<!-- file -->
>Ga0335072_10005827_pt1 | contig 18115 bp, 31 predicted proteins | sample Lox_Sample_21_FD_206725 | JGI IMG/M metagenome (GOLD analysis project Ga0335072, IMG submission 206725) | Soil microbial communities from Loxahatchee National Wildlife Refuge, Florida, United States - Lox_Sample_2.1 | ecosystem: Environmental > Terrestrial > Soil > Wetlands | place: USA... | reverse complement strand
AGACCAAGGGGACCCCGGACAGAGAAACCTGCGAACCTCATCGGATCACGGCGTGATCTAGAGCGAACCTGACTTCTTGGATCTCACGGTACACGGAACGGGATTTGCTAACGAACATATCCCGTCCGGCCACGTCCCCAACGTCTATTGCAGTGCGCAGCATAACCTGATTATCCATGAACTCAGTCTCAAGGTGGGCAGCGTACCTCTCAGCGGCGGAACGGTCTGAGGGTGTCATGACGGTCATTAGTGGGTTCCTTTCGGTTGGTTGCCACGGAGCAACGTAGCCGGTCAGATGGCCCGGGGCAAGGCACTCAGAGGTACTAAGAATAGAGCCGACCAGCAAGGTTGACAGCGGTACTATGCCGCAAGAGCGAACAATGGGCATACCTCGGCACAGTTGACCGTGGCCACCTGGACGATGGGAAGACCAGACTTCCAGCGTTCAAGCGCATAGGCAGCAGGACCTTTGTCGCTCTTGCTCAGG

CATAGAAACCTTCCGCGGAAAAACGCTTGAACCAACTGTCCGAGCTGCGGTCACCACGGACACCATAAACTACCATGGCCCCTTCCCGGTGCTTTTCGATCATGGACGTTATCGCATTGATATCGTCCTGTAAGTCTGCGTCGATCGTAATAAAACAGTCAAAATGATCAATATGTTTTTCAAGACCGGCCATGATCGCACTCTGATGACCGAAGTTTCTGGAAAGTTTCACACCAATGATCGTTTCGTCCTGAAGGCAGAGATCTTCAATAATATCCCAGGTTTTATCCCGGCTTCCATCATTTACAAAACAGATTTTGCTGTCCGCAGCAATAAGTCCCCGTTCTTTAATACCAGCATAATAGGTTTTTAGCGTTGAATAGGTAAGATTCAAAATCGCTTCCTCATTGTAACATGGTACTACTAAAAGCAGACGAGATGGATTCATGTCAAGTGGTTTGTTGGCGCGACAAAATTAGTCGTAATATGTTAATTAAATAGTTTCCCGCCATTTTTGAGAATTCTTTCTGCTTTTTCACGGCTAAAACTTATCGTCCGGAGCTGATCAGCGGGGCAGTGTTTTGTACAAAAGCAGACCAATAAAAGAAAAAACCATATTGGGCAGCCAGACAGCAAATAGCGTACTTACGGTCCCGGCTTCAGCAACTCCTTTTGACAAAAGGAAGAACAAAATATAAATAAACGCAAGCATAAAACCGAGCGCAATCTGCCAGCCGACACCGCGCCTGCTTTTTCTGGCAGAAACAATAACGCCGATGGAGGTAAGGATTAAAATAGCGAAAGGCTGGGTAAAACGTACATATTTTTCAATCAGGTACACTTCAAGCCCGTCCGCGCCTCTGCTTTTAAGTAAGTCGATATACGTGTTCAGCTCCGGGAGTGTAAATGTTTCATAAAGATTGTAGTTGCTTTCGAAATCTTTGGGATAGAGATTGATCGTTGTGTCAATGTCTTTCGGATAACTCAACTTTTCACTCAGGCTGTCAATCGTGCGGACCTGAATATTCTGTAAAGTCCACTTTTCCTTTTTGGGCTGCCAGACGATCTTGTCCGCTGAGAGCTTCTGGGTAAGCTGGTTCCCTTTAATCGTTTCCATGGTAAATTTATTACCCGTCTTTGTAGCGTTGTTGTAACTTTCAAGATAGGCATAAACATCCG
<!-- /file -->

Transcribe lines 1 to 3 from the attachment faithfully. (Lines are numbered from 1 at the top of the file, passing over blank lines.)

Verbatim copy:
>Ga0335072_10005827_pt1 | contig 18115 bp, 31 predicted proteins | sample Lox_Sample_21_FD_206725 | JGI IMG/M metagenome (GOLD analysis project Ga0335072, IMG submission 206725) | Soil microbial communities from Loxahatchee National Wildlife Refuge, Florida, United States - Lox_Sample_2.1 | ecosystem: Environmental > Terrestrial > Soil > Wetlands | place: USA... | reverse complement strand
AGACCAAGGGGACCCCGGACAGAGAAACCTGCGAACCTCATCGGATCACGGCGTGATCTAGAGCGAACCTGACTTCTTGGATCTCACGGTACACGGAACGGGATTTGCTAACGAACATATCCCGTCCGGCCACGTCCCCAACGTCTATTGCAGTGCGCAGCATAACCTGATTATCCATGAACTCAGTCTCAAGGTGGGCAGCGTACCTCTCAGCGGCGGAACGGTCTGAGGGTGTCATGACGGTCATTAGTGGGTTCCTTTCGGTTGGTTGCCACGGAGCAACGTAGCCGGTCAGATGGCCCGGGGCAAGGCACTCAGAGGTACTAAGAATAGAGCCGACCAGCAAGGTTGACAGCGGTACTATGCCGCAAGAGCGAACAATGGGCATACCTCGGCACAGTTGACCGTGGCCACCTGGACGATGGGAAGACCAGACTTCCAGCGTTCAAGCGCATAGGCAGCAGGACCTTTGTCGCTCTTGCTCAGG

CATAGAAACCTTCCGCGGAAAAACGCTTGAACCAACTGTCCGAGCTGCGGTCACCACGGACACCATAAACTACCATGGCCCCTTCCCGGTGCTTTTCGATCATGGACGTTATCGCATTGATATCGTCCTGTAAGTCTGCGTCGATCGTAATAAAACAGTCAAAATGATCAATATGTTTTTCAAGACCGGCCATGATCGCACTCTGATGACCGAAGTTTCTGGAAAGTTTCACACCAATGATCGTTTCGTCCTGAAGGCAGAGATCTTCAATAATATCCCAGGTTTTATCCCGGCTTCCATCATTTACAAAACAGATTTTGCTGTCCGCAGCAATAAGTCCCCGTTCTTTAATACCAGCATAATAGGTTTTTAGCGTTGAATAGGTAAGATTCAAAATCGCTTCCTCATTGTAACATGGTACTACTAAAAGCAGACGAGATGGATTCATGTCAAGTGGTTTGTTGGCGCGACAAAATTAGTCGTAATATGTTAATTAAATAGTTTCCCGCCATTTTTGAGAATTCTTTCTGCTTTTTCACGGCTAAAACTTATCGTCCGGAGCTGATCAGCGGGGCAGTGTTTTGTACAAAAGCAGACCAATAAAAGAAAAAACCATATTGGGCAGCCAGACAGCAAATAGCGTACTTACGGTCCCGGCTTCAGCAACTCCTTTTGACAAAAGGAAGAACAAAATATAAATAAACGCAAGCATAAAACCGAGCGCAATCTGCCAGCCGACACCGCGCCTGCTTTTTCTGGCAGAAACAATAACGCCGATGGAGGTAAGGATTAAAATAGCGAAAGGCTGGGTAAAACGTACATATTTTTCAATCAGGTACACTTCAAGCCCGTCCGCGCCTCTGCTTTTAAGTAAGTCGATATACGTGTTCAGCTCCGGGAGTGTAAATGTTTCATAAAGATTGTAGTTGCTTTCGAAATCTTTGGGATAGAGATTGATCGTTGTGTCAATGTCTTTCGGATAACTCAACTTTTCACTCAGGCTGTCAATCGTGCGGACCTGAATATTCTGTAAAGTCCACTTTTCCTTTTTGGGCTGCCAGACGATCTTGTCCGCTGAGAGCTTCTGGGTAAGCTGGTTCCCTTTAATCGTTTCCATGGTAAATTTATTACCCGTCTTTGTAGCGTTGTTGTAACTTTCAAGATAGGCATAAACATCCG